The first two or three days are usually the hardest. As you continue to fast, you will likely experience a sense of well-being both physically and spiritually. However, should you feel hunger pains, increase your liquid intake.
Maintain a fairly set schedule
For maximum spiritual benefit set aside ample time to be alone with the Lord. Listen for His leading. The more time you spend with Him, the more meaningful your fast will be.
- Begin your day in praise and worship.
- Read and meditate on God’s Word.
- Invite the Holy Spirit to work in you to will and to do His good pleasure according to Philippians 2:13.
- Invite God to use you. Ask Him to show you how to influence your world, your family, your church, your community, your country, and beyond.
- Pray for His vision for your life and empowerment to do His will.
- Return to prayer and God’s Word.
- Take a short prayer walk.
- Spend time in intercessory prayer for your community’s and nation’s leaders, for the world’s unreached millions, for your family or special needs.
- Get alone for an unhurried time of “seeking His face.”
- If others are fasting with you, meet together for prayer.
- Avoid television or any other distraction that may dampen your spiritual focus.
When possible, begin and end each day in prayer for a brief time of praise and thanksgiving to God.
A dietary routine is vital as well. Dr. Julio C. Ruibal – a nutritionist, pastor, and specialist in fasting and prayer – suggests a daily schedule and list of juices you may find useful and satisfying. Modify this schedule and the drinks you take to suit your circumstances and tastes.
5 a.m. – 8 a.m.
Fruit juices, preferably freshly squeezed or blended and diluted in 50 percent distilled water if the fruit is acid. Apple, pear, grapefruit, papaya, watermelon, or other fruit juices are generally preferred. If you cannot do your own juicing, buy juices without sugar or additives.
10:30 a.m. – noon
Fresh vegetable juice made from lettuce, celery, and carrots in three equal parts.
2:30 p.m. – 4 p.m.
Herb tea with a drop of honey. Avoid black tea or any tea with caffeine.
6 p.m. – 8:30 p.m.
Broth made from boiling potatoes, celery, and carrots with no salt. After boiling about half an hour, pour the water into a container and drink it.
Tips on Juice Fasting
- Drinking fruit juice will decrease your hunger pains and give you some natural sugar energy. The taste and lift will motivate and strengthen you to continue.
- The best juices are made from fresh watermelon, lemons, grapes, apples, cabbage, beets, carrots, celery, or leafy green vegetables. In cold weather, you may enjoy a warm vegetable broth.
- Mix acidic juices (orange and tomato) with water for your stomach’s sake.
- Avoid caffeinated drinks. And avoid chewing gum or mints, even if your breath is bad. They stimulate digestive action in your stomach.
Breaking Your Fast
When your designated time for fasting is finished, you will begin to eat again. But how you break your fast is extremely important for your physical and spiritual well-being.
End your fast gradually
Begin eating gradually. Do not eat solid foods immediately after your fast. Suddenly reintroducing solid food to your stomach and digestive tract will likely have negative, even dangerous, consequences. Try several smaller meals or snacks each day. If you end your fast gradually, the beneficial physical and spiritual effects will result in continued good health.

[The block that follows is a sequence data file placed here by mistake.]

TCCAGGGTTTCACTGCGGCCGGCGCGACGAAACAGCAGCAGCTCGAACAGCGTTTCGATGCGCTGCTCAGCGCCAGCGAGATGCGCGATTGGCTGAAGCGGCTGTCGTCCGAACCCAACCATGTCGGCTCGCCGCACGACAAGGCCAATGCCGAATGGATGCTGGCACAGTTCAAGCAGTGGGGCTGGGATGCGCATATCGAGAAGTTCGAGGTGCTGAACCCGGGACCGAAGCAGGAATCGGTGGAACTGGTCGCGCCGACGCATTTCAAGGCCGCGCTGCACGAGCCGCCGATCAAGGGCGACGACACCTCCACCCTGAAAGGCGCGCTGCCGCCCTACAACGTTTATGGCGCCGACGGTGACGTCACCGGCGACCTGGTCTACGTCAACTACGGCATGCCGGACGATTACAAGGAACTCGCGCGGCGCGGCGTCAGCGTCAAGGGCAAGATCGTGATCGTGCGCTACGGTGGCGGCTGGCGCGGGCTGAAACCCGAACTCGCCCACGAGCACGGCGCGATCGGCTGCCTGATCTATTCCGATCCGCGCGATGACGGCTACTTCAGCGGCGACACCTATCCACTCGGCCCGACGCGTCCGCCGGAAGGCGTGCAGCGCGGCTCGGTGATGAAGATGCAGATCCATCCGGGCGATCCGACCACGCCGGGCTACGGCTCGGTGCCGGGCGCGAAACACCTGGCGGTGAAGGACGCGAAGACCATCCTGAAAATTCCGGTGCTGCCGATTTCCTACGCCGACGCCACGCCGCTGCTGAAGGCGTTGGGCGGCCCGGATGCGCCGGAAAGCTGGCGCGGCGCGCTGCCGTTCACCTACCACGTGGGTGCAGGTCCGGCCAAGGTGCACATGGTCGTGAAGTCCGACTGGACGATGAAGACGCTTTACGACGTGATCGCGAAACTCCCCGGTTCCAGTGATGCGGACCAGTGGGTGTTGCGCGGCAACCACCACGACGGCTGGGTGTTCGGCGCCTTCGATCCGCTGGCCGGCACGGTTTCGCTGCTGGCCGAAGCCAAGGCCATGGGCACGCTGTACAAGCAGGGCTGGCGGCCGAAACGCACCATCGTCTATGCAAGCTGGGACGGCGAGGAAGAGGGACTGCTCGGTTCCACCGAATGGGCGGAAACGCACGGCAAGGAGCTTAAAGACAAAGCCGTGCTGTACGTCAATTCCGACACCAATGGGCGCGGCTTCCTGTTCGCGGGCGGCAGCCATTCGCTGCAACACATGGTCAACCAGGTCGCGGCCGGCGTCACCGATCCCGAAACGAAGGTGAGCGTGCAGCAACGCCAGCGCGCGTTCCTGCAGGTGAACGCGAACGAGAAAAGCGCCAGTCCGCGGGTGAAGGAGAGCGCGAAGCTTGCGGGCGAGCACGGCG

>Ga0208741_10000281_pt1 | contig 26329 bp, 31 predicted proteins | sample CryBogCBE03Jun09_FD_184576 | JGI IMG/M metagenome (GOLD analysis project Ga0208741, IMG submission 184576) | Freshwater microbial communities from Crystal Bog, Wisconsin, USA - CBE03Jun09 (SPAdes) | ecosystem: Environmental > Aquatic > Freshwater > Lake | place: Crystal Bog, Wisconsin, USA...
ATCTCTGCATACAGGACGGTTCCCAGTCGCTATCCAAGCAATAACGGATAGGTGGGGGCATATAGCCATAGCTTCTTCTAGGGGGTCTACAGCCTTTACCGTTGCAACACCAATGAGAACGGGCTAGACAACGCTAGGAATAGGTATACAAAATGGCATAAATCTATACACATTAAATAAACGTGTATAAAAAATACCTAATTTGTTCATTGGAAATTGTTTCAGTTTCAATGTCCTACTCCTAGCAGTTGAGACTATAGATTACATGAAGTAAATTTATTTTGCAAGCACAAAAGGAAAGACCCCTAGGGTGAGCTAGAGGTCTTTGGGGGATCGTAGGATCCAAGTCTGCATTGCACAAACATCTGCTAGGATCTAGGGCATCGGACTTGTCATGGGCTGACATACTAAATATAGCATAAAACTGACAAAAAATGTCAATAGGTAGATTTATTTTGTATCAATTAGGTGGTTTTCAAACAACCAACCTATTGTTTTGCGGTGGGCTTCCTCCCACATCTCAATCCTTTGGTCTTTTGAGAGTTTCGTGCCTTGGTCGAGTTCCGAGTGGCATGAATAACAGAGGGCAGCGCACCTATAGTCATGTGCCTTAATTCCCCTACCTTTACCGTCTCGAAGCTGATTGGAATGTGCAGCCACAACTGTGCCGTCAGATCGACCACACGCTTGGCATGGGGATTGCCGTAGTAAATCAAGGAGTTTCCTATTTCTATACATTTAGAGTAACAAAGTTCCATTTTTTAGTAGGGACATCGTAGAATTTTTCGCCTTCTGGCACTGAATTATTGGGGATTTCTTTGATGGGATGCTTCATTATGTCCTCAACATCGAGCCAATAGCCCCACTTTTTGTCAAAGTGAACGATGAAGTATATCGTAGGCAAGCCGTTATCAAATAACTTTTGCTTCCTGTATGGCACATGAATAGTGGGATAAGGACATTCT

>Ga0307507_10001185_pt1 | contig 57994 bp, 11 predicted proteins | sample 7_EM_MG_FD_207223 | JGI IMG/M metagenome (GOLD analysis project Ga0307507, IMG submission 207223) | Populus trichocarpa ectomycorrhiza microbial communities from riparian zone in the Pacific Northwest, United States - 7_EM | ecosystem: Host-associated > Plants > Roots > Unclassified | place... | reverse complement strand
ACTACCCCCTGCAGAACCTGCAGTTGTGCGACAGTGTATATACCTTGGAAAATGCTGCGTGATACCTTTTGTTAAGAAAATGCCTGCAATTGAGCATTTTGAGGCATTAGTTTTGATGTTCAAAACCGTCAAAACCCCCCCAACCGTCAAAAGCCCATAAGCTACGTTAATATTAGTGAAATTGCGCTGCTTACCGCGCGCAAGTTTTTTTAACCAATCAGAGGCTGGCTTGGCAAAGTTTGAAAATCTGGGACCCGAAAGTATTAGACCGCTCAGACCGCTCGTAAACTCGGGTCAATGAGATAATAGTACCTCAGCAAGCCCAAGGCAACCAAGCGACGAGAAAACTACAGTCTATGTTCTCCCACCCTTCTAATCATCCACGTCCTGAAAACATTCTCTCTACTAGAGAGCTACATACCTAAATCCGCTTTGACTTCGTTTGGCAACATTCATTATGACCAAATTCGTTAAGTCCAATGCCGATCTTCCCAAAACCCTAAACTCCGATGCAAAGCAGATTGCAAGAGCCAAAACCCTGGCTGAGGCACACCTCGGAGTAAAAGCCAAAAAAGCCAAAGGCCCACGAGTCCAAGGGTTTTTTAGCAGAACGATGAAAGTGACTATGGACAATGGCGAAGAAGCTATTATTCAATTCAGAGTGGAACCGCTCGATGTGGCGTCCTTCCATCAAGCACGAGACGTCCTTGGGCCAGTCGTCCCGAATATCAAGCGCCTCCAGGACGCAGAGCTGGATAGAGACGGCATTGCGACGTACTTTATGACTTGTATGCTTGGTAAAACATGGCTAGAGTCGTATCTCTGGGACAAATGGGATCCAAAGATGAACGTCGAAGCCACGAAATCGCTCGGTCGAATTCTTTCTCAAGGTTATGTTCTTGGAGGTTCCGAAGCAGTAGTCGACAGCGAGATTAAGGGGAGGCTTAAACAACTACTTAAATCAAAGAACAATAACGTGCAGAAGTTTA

Here are some suggestions to help you end your fast properly:
- Break an extended water fast with fruit such as watermelon.
- While continuing to drink fruit or vegetable juices, add the following:
First day: Add a raw salad.
Second day: Add baked or boiled potato, no butter or seasoning.
Third day: Add a steamed vegetable.
Thereafter: Begin to reintroduce your normal diet.
- Gradually return to regular eating with several small snacks during the first few days. Start with a little soup and fresh fruit such as watermelon and cantaloupe. Advance to a few tablespoons of solid foods such as raw fruits and vegetables or a raw salad and baked potato.
If you sincerely humble yourself before the Lord, repent, pray, and seek God’s face; if you consistently meditate on His Word, you will experience a heightened awareness of His presence. The Lord will give you fresh, new spiritual insights. Your confidence and faith in God will be strengthened. You will feel mentally, spiritually, and physically refreshed. You will see answers to your prayers.
A single fast, however, is not a spiritual cure-all. Just as we need fresh infillings of the Holy Spirit daily, we also need new times of fasting before God. A 24-hour fast each week has been greatly rewarding to many Christians.
It takes time to build your spiritual fasting muscles. If you fail to make it through your first fast, do not be discouraged. You may have tried to fast too long the first time out, or your may need to strengthen your understanding and resolve. As soon as possible, undertake another fast until you do succeed. God will honor you for your faithfulness.
Some questions to help plan your fast:
- How are you experiencing God’s invitation for you to enter into a fast?
- What are you seeking God’s face about? What do you want clarity about?
- God, as I prayerfully enter into this time of fasting, I ask that you would reveal to me…
- God, as I prayerfully enter into this time of fasting, I ask that you would hear my prayers and…
- What kind of fast do you believe God is inviting you to undertake?
- How long do you hear God inviting you to fast for?
- What time are you setting aside to spend with God?
- Is there a passage of scripture that you feel God is inviting you to use to focus your meditations?
- Are you inviting others to fast with you? Who? Why?
- Have you chosen one or two individuals to provide guidance and to help you keep focused and committed? Who?